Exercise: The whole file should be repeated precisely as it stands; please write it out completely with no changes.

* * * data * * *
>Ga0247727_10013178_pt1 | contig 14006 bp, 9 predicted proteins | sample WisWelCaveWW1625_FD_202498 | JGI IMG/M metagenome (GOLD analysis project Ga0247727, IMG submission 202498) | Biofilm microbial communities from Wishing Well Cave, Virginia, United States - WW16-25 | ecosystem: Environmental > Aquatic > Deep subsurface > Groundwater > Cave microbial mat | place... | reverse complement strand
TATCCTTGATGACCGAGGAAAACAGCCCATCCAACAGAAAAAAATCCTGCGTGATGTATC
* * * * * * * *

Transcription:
>Ga0247727_10013178_pt1 | contig 14006 bp, 9 predicted proteins | sample WisWelCaveWW1625_FD_202498 | JGI IMG/M metagenome (GOLD analysis project Ga0247727, IMG submission 202498) | Biofilm microbial communities from Wishing Well Cave, Virginia, United States - WW16-25 | ecosystem: Environmental > Aquatic > Deep subsurface > Groundwater > Cave microbial mat | place... | reverse complement strand
TATCCTTGATGACCGAGGAAAACAGCCCATCCAACAGAAAAAAATCCTGCGTGATGTATC